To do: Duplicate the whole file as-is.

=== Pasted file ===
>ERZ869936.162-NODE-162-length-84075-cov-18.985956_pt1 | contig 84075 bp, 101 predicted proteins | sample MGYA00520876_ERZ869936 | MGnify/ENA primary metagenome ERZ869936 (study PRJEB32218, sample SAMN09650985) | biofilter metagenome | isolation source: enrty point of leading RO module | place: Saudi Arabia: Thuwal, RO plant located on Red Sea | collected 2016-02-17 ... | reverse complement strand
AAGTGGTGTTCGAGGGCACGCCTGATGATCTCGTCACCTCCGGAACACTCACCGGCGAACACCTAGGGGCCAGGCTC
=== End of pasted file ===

>ERZ869936.162-NODE-162-length-84075-cov-18.985956_pt1 | contig 84075 bp, 101 predicted proteins | sample MGYA00520876_ERZ869936 | MGnify/ENA primary metagenome ERZ869936 (study PRJEB32218, sample SAMN09650985) | biofilter metagenome | isolation source: enrty point of leading RO module | place: Saudi Arabia: Thuwal, RO plant located on Red Sea | collected 2016-02-17 ... | reverse complement strand
AAGTGGTGTTCGAGGGCACGCCTGATGATCTCGTCACCTCCGGAACACTCACCGGCGAACACCTAGGGGCCAGGCTC